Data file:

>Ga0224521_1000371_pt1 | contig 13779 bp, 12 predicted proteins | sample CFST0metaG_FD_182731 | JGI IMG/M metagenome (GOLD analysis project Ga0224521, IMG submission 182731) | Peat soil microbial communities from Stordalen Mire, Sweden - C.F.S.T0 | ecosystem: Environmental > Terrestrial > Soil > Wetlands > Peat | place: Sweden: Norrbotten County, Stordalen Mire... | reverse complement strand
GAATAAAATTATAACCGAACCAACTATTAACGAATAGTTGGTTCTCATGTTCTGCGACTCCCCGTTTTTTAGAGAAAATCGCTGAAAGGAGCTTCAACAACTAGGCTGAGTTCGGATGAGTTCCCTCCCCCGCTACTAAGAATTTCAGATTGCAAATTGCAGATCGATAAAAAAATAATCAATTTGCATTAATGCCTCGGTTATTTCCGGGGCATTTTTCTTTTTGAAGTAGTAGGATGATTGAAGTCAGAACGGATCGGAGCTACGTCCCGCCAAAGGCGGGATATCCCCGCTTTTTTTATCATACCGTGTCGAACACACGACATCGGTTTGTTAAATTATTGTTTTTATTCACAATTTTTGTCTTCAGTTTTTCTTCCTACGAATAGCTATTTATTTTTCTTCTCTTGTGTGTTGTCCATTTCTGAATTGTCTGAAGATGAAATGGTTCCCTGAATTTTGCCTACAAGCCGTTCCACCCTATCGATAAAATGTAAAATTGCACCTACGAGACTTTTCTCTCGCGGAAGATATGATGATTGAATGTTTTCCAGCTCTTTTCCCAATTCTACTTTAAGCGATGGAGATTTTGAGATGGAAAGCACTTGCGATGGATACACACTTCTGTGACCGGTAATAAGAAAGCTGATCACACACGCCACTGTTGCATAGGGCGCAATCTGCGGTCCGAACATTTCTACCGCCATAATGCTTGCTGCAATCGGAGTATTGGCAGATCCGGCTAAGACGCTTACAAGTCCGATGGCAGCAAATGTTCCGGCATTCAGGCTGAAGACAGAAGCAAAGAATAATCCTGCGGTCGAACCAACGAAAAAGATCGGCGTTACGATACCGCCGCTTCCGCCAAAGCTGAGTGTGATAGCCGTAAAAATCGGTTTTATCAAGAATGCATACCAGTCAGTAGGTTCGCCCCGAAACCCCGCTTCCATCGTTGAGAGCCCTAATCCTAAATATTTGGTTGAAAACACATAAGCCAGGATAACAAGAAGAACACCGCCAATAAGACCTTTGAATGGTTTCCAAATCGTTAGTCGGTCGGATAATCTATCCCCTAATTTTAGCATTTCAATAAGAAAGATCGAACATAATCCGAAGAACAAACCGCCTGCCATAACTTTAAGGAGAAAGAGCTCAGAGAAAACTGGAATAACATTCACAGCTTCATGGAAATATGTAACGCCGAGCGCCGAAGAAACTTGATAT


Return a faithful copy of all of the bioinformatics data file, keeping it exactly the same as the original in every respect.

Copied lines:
>Ga0224521_1000371_pt1 | contig 13779 bp, 12 predicted proteins | sample CFST0metaG_FD_182731 | JGI IMG/M metagenome (GOLD analysis project Ga0224521, IMG submission 182731) | Peat soil microbial communities from Stordalen Mire, Sweden - C.F.S.T0 | ecosystem: Environmental > Terrestrial > Soil > Wetlands > Peat | place: Sweden: Norrbotten County, Stordalen Mire... | reverse complement strand
GAATAAAATTATAACCGAACCAACTATTAACGAATAGTTGGTTCTCATGTTCTGCGACTCCCCGTTTTTTAGAGAAAATCGCTGAAAGGAGCTTCAACAACTAGGCTGAGTTCGGATGAGTTCCCTCCCCCGCTACTAAGAATTTCAGATTGCAAATTGCAGATCGATAAAAAAATAATCAATTTGCATTAATGCCTCGGTTATTTCCGGGGCATTTTTCTTTTTGAAGTAGTAGGATGATTGAAGTCAGAACGGATCGGAGCTACGTCCCGCCAAAGGCGGGATATCCCCGCTTTTTTTATCATACCGTGTCGAACACACGACATCGGTTTGTTAAATTATTGTTTTTATTCACAATTTTTGTCTTCAGTTTTTCTTCCTACGAATAGCTATTTATTTTTCTTCTCTTGTGTGTTGTCCATTTCTGAATTGTCTGAAGATGAAATGGTTCCCTGAATTTTGCCTACAAGCCGTTCCACCCTATCGATAAAATGTAAAATTGCACCTACGAGACTTTTCTCTCGCGGAAGATATGATGATTGAATGTTTTCCAGCTCTTTTCCCAATTCTACTTTAAGCGATGGAGATTTTGAGATGGAAAGCACTTGCGATGGATACACACTTCTGTGACCGGTAATAAGAAAGCTGATCACACACGCCACTGTTGCATAGGGCGCAATCTGCGGTCCGAACATTTCTACCGCCATAATGCTTGCTGCAATCGGAGTATTGGCAGATCCGGCTAAGACGCTTACAAGTCCGATGGCAGCAAATGTTCCGGCATTCAGGCTGAAGACAGAAGCAAAGAATAATCCTGCGGTCGAACCAACGAAAAAGATCGGCGTTACGATACCGCCGCTTCCGCCAAAGCTGAGTGTGATAGCCGTAAAAATCGGTTTTATCAAGAATGCATACCAGTCAGTAGGTTCGCCCCGAAACCCCGCTTCCATCGTTGAGAGCCCTAATCCTAAATATTTGGTTGAAAACACATAAGCCAGGATAACAAGAAGAACACCGCCAATAAGACCTTTGAATGGTTTCCAAATCGTTAGTCGGTCGGATAATCTATCCCCTAATTTTAGCATTTCAATAAGAAAGATCGAACATAATCCGAAGAACAAACCGCCTGCCATAACTTTAAGGAGAAAGAGCTCAGAGAAAACTGGAATAACATTCACAGCTTCATGGAAATATGTAACGCCGAGCGCCGAAGAAACTTGATAT